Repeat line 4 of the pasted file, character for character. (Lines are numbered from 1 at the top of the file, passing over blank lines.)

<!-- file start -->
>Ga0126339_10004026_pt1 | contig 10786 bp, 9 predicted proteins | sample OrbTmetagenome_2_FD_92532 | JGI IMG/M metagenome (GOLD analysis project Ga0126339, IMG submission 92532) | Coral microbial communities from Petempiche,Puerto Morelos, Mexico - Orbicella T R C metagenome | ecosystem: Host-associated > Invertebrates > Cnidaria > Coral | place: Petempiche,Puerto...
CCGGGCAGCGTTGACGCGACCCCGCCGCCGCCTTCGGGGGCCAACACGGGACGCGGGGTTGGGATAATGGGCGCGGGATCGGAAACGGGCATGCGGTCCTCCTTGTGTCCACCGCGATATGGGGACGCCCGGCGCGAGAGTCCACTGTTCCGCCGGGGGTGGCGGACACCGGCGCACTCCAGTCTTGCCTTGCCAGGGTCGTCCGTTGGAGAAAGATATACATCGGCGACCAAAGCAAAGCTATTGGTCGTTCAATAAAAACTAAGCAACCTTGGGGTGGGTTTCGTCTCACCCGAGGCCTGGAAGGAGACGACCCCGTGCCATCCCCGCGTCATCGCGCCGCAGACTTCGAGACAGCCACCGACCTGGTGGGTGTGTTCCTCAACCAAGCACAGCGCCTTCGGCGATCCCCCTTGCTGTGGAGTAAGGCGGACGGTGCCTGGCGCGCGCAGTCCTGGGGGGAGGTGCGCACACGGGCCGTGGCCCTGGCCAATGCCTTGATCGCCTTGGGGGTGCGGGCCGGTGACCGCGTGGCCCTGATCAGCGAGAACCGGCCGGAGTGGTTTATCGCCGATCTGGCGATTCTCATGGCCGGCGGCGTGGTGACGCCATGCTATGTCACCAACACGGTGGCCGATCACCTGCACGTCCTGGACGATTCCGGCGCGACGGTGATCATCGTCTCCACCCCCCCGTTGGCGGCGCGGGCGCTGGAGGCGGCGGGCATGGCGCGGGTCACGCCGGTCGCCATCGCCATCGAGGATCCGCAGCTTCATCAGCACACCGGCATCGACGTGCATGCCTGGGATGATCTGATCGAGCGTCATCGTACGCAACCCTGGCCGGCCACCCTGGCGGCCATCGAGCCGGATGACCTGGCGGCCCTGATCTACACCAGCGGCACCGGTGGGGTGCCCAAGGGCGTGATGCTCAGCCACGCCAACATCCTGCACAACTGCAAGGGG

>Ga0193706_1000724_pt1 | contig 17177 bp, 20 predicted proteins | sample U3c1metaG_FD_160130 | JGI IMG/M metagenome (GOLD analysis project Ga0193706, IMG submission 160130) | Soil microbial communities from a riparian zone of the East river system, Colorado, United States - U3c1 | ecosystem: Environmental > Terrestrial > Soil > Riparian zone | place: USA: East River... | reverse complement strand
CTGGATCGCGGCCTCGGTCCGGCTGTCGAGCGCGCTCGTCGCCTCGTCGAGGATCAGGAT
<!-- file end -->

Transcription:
CTGGATCGCGGCCTCGGTCCGGCTGTCGAGCGCGCTCGTCGCCTCGTCGAGGATCAGGAT